Increasing Gender Diversity to Boost Performance


The latest Global Gender Gap report from the World Economic Forum shows that gender equality will not be achieved until 2095. If this slow wheel of transformation is not pushed to move faster, the result will be a limited number of role models for young females seeking to enter and make it big in the finance sector.

Though the transformation has been slow, South Africa has seen a lot of females climbing up the corporate ladder and making significant change. Their rise has not only benefitted them, but it serves as inspiration for young female graduates who are working hard to be among giants in the finance sector and business world as a whole.

Educating companies of the benefits that come with gender balance in leadership roles needs proper focus. The ACCA report titled gender diversity to boost performance highlights barriers to gender diversity; it is this mind-set that creates the imbalance. They are:

  • Lack of commitment to diversity initiatives around the business
  • Pressure to focus on short-term financial results
  • Failure to recognise and challenge one’s own ‘unconscious bias’ that influences the way one views     other people and their potential (for example, assuming confidence equals ability or assuming all women will be the main childcare providers in their home)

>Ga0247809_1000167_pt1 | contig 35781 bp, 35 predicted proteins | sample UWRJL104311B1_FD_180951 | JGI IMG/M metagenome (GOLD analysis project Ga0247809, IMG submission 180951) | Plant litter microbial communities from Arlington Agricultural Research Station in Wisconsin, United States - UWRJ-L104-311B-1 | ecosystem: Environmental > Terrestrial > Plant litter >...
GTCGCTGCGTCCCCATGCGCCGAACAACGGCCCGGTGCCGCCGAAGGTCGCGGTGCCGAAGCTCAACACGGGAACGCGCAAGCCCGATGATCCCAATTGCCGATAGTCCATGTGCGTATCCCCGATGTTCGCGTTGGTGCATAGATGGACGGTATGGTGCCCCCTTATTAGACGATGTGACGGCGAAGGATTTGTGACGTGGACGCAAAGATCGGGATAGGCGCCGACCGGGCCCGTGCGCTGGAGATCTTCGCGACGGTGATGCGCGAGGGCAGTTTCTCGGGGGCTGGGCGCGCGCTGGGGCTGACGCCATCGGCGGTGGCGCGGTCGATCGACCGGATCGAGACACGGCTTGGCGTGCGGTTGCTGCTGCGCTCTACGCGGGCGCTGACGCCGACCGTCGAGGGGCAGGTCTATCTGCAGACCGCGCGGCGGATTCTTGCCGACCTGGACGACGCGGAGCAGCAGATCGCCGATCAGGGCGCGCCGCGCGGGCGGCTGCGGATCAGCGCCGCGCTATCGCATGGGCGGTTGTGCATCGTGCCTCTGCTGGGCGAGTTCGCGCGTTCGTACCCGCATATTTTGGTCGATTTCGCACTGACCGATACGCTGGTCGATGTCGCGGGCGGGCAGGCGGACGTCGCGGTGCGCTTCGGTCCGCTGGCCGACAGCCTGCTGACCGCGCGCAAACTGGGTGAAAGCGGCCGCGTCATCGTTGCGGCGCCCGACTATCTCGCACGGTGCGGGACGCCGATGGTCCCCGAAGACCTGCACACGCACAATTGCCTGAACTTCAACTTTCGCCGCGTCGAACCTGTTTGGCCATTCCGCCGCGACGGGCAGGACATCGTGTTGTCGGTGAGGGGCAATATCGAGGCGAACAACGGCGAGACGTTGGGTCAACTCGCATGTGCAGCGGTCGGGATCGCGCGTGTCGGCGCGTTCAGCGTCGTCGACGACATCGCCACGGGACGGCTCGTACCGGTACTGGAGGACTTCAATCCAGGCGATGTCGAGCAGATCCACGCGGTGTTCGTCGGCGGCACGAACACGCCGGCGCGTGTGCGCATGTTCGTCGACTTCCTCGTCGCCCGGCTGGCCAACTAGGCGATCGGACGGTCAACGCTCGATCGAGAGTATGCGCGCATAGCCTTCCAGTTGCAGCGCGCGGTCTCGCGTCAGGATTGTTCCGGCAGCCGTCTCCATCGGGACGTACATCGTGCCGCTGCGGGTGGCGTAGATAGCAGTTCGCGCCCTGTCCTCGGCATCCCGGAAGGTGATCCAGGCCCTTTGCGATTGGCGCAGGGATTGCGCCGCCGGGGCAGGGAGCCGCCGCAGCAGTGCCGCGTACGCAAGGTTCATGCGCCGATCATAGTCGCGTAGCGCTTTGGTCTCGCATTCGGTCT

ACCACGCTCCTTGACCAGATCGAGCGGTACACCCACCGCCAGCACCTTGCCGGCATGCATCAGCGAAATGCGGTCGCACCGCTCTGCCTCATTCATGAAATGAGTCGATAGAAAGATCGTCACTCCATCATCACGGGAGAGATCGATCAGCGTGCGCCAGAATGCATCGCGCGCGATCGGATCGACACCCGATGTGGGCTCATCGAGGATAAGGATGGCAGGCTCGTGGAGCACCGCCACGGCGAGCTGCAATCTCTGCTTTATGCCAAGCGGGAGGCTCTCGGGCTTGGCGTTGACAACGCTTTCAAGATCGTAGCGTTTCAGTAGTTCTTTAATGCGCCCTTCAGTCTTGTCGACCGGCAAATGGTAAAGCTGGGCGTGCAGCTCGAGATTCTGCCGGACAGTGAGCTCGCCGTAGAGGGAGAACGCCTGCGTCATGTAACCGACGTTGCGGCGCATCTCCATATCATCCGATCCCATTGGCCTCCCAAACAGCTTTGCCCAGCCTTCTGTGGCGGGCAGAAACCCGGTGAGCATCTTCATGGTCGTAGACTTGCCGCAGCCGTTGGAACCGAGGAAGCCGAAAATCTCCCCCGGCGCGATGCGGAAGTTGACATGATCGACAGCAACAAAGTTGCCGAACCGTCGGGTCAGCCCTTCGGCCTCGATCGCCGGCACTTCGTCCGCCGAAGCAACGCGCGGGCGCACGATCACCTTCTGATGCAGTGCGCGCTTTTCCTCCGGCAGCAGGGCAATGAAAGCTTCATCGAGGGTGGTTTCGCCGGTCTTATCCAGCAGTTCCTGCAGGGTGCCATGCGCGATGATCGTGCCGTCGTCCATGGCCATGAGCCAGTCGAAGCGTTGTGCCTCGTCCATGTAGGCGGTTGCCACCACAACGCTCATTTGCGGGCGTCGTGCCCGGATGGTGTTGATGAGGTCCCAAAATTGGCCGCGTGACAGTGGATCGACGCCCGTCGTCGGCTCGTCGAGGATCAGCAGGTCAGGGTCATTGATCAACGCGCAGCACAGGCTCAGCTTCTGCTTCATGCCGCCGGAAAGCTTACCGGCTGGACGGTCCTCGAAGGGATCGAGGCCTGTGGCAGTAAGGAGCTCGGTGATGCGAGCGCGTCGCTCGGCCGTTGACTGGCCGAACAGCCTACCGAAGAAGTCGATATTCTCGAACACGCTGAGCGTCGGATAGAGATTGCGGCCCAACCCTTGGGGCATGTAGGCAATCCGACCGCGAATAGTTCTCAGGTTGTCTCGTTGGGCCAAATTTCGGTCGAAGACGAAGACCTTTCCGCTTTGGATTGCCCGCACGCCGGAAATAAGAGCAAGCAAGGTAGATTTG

• Recruiting people like oneself (i.e. in one’s own image) and from one’s own network
  • Recruiting from limited talent pools, for example, graduates from the same universities
  • Promoting those who are cast in one’s own image
  • Referring to standards and criteria for recruitment and promotion that have traditionally been set by men
  • Lack of opportunities for flexible and part-time working
  • Failure to establish diversity champions empowered to initiate changes in policies and procedures
  • Lack of investment in training and mentoring
  • ‘Local context’ and ‘cultural norms’ used as reasons for inaction and complacency

As these barriers are actively combated by companies, transformation will not have to wait until 2095 as the research results showed. Dealing with barriers will allow companies to draw talent from a greater pool, and this will ensure success in meeting the business objectives and strengthening the economy of the country because as businesses thrive so does the economy of the country.

The commitment to combating these barriers will help deal with two audiences: the companies that need to embrace gender diversity, and young women seeking to make a valuable contribution in the business world.

“Thousands of women are working hard on becoming the female business leaders of the future”, says Helen Brand, ACCA chief executive. “Businesses need to take action in response, not just to avoid breaching regulatory requirements, but because diversity is great for business”, she adds. The potential in women in the finance sector and the business world as a whole needs to be nurtured and exploited. A commitment to diversity initiatives will see businesses benefit far more than if they choose to protect the current status quo.

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